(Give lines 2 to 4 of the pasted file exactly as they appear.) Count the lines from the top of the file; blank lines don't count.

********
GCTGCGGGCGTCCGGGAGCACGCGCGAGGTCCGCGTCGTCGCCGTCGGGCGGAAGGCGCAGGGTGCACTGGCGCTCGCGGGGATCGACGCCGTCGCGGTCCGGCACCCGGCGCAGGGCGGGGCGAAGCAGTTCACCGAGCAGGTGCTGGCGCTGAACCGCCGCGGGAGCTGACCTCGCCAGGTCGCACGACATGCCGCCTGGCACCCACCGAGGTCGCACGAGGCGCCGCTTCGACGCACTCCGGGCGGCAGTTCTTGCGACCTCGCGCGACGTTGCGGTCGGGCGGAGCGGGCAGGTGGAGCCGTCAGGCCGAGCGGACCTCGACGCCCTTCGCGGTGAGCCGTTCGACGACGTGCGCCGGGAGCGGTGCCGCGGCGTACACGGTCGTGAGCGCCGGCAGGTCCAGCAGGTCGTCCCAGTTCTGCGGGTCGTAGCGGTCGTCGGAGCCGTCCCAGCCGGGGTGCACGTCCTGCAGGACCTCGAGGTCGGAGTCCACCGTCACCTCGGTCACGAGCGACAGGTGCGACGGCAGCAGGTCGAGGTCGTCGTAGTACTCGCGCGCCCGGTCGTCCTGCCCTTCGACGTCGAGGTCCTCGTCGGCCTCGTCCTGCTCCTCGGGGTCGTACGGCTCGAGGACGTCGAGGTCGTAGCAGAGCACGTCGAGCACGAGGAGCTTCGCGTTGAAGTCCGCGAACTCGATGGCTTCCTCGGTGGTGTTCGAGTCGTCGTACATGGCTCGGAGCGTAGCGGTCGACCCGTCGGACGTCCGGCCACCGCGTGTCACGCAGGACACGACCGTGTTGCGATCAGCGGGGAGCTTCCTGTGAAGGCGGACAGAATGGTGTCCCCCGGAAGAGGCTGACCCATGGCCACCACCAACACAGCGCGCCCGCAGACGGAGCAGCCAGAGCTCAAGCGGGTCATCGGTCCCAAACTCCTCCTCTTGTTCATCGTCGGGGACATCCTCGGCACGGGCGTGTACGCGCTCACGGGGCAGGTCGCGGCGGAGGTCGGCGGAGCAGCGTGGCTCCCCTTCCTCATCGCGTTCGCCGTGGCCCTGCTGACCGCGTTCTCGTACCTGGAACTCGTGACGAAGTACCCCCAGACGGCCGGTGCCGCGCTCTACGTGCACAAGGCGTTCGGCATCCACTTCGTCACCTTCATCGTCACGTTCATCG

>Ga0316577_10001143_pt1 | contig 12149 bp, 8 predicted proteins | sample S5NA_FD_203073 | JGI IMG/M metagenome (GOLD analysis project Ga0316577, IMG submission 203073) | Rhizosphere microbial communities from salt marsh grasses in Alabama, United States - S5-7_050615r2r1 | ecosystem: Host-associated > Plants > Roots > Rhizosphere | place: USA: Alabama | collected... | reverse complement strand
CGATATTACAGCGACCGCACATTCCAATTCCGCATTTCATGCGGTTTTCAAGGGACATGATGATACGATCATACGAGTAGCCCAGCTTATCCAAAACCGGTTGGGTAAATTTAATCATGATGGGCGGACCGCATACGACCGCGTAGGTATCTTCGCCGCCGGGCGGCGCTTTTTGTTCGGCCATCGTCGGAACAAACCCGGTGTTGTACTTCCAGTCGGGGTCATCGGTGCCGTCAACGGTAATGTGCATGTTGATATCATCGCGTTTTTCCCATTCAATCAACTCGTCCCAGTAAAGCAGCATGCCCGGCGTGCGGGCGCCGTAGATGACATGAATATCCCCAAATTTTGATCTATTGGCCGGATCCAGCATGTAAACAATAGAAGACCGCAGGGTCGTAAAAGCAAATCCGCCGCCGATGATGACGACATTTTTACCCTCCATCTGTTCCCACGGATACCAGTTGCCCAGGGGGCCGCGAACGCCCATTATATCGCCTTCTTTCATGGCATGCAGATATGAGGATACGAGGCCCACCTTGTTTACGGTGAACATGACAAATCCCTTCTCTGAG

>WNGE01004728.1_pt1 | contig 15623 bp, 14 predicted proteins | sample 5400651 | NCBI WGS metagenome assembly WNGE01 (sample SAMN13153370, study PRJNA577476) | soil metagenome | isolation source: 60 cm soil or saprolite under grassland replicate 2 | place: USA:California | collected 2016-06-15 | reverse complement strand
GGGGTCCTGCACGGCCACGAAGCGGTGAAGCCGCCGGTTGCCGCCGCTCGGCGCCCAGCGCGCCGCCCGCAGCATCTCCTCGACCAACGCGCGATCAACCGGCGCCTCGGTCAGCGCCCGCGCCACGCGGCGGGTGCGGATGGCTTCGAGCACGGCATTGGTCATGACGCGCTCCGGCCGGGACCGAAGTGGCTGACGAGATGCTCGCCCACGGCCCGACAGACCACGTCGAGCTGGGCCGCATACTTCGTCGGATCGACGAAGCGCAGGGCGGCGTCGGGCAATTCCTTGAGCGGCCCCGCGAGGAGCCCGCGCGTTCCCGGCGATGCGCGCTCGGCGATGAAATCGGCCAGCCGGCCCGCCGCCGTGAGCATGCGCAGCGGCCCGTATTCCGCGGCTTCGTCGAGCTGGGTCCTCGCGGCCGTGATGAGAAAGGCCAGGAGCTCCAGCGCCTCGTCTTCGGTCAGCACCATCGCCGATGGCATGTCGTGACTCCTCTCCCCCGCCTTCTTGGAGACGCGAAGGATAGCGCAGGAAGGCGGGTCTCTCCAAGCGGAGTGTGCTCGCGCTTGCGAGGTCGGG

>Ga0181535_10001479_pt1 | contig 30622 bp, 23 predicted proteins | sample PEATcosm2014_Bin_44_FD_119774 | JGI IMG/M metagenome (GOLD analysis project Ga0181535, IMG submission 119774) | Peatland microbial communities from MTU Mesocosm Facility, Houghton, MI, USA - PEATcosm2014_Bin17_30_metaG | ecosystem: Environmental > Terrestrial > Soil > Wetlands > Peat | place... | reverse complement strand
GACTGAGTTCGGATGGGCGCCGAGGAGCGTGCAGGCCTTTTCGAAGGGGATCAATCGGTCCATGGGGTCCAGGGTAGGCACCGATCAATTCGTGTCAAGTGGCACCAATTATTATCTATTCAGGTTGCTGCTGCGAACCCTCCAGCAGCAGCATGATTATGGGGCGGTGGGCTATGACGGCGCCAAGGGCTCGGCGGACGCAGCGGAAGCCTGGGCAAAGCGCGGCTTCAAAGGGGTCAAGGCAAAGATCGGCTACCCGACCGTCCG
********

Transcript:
>Ga0316577_10001143_pt1 | contig 12149 bp, 8 predicted proteins | sample S5NA_FD_203073 | JGI IMG/M metagenome (GOLD analysis project Ga0316577, IMG submission 203073) | Rhizosphere microbial communities from salt marsh grasses in Alabama, United States - S5-7_050615r2r1 | ecosystem: Host-associated > Plants > Roots > Rhizosphere | place: USA: Alabama | collected... | reverse complement strand
CGATATTACAGCGACCGCACATTCCAATTCCGCATTTCATGCGGTTTTCAAGGGACATGATGATACGATCATACGAGTAGCCCAGCTTATCCAAAACCGGTTGGGTAAATTTAATCATGATGGGCGGACCGCATACGACCGCGTAGGTATCTTCGCCGCCGGGCGGCGCTTTTTGTTCGGCCATCGTCGGAACAAACCCGGTGTTGTACTTCCAGTCGGGGTCATCGGTGCCGTCAACGGTAATGTGCATGTTGATATCATCGCGTTTTTCCCATTCAATCAACTCGTCCCAGTAAAGCAGCATGCCCGGCGTGCGGGCGCCGTAGATGACATGAATATCCCCAAATTTTGATCTATTGGCCGGATCCAGCATGTAAACAATAGAAGACCGCAGGGTCGTAAAAGCAAATCCGCCGCCGATGATGACGACATTTTTACCCTCCATCTGTTCCCACGGATACCAGTTGCCCAGGGGGCCGCGAACGCCCATTATATCGCCTTCTTTCATGGCATGCAGATATGAGGATACGAGGCCCACCTTGTTTACGGTGAACATGACAAATCCCTTCTCTGAG

>WNGE01004728.1_pt1 | contig 15623 bp, 14 predicted proteins | sample 5400651 | NCBI WGS metagenome assembly WNGE01 (sample SAMN13153370, study PRJNA577476) | soil metagenome | isolation source: 60 cm soil or saprolite under grassland replicate 2 | place: USA:California | collected 2016-06-15 | reverse complement strand